All of Clive’s poetry, including his various published collections plus his epic poems, song lyrics, various articles on poetry, and works by a selection of Guest Poets.
Clive’s books of prose: his Unreliable Memoirs, collections of essays, literary and cultural comment, poetry notes, collections of TV criticism from the Observer, and his novels.
Podcasts, radio broadcasts, interviews, tributes, prose and poetry recitals. [Pete Atkin’s recordings of Clive’s songs can be found in the Poetry section, under ‘Lyrics’.]
Some of Clive’s favourite contemporary exponents of the Fine Arts, with samples of their work.
All the video clips we can find: songs, TV shows, travel, conversation, recital; some of Clive’s favourite film and TV moments. Many of these may fall subject to YouTube removal for petty copyright claims — are a few bars of a song included in a TV show really going to damage an artist’s reputation or hurt a record company’s revenue?
Legacy section from the original clivejames.com. There is no shop.
Section reserved for announcement of new publications or significant additions to the Archive.
About Clive James. Profiles, obituaries, tributes, reminiscences; Clive’s take on Life Stories.
Clive had immense enthusiasm for the World-Wide Web as a force for advancing culture in all its forms. He fully intended this section to be a catalogue of all that was life-enhancing on the Web. Alas, he ran out of time at the very point that Internet growth went stratospheric. Had he lived he might have added thousands of links to this section, but realistically he’d never have been able to do more than scratch the surface of what the Web offers us today.
The so-called ‘Breadcrumbs’ trail. Places the current page in context, and allows the user to go back up through the hierarchy as many levels as desired. Equivalent to the Menu Path; analogous but not identical to the File Path.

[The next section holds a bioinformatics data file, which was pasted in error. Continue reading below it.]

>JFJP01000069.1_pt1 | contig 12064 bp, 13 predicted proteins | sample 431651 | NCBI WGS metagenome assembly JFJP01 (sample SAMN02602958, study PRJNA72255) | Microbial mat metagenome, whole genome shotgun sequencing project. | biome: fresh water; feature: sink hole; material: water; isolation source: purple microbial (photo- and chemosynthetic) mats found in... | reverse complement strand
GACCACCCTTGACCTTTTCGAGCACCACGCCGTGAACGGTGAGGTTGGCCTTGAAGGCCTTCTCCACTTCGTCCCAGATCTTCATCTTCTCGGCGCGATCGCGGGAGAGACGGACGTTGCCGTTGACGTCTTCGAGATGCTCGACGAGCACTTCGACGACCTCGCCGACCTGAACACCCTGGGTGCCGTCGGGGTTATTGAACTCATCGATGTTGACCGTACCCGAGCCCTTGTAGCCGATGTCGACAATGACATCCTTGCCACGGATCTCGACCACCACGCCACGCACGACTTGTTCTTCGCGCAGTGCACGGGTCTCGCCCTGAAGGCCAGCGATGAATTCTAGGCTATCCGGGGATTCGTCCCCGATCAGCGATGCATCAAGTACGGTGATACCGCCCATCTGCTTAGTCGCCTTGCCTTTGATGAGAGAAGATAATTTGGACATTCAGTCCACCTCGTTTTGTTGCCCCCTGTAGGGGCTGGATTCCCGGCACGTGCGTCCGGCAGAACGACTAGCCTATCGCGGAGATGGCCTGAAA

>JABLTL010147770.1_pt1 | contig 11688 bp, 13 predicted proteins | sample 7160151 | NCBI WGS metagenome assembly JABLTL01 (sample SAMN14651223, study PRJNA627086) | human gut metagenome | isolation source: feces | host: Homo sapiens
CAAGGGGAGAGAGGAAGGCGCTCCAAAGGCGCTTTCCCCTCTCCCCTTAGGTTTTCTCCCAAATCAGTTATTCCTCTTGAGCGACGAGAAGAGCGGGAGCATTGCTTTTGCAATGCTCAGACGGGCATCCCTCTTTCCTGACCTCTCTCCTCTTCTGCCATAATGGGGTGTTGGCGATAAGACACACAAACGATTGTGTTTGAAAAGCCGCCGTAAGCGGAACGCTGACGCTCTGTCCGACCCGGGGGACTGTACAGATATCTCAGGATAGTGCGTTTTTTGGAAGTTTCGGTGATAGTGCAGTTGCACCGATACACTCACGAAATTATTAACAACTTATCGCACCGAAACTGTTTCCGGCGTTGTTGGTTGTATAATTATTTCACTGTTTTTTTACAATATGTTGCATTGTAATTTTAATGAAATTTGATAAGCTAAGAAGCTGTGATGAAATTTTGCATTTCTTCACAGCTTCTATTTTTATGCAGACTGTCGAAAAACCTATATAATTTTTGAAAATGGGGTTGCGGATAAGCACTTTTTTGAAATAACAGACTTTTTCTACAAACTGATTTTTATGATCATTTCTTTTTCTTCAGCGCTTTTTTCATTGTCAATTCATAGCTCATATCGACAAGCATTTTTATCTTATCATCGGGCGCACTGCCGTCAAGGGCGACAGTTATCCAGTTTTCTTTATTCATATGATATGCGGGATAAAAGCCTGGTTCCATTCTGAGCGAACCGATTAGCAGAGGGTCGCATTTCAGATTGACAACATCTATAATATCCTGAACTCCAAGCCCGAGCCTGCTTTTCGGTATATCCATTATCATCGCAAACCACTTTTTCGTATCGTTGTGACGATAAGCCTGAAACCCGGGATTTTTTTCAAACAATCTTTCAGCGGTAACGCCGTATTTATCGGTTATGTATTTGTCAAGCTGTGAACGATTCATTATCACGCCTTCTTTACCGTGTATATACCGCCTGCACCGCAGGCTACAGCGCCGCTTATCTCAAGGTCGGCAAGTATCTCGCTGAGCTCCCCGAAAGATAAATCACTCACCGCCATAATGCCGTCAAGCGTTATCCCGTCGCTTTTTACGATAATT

With over 2000 pages on offer, the menu system is crucial to the Archive’s usability. My aim here was to retain the basic ‘look and feel’ of Clive’s original menu, but provide more control over and better feedback of just what the menu was offering. At the same time it was important not to bloat the page code with gimmicks that didn’t really improve the user experience. A further but related priority was to improve page access time. The old site loaded the entire menu whenever a new page was called, at quite a performance penalty. To avoid this, I divided the menu into eleven independent parts, one for each of the site’s ‘Sections’ (Essays, Poetry, Books etc.), and implemented what I’m calling ‘Fast Track’ to avoid reloading the menu for new page loads within a Section.
The method I chose was to build each page of the site in ‘Prototype’ form, including its own Section menu but with few other enhancements. This prototype is the page indexed by Web search engines such as Google, and is what the visitor sees on following an inbound link. If the visitor then decides to explore other pages in the same section by clicking a menu selection, he or she is diverted to Fast Track. Each new page is served within the same framework of menu, headers, scrollers, footers and buttons, so only the new page’s text and images need to be downloaded. At a casual glance the dynamically-loaded (‘ajax’) page is indistinguishable from its prototype. The result is almost instant switching to any page within the Section. To further exploit this, Fast Track provides ‘Next’ and ‘Previous’ buttons in the page footer, which flip the view seamlessly to the adjacent pages. On changing Sections, the user is temporarily diverted out of Fast Track to allow the new section menu to load, and then Fast Track resumes seamlessly as soon as a new menu item is selected.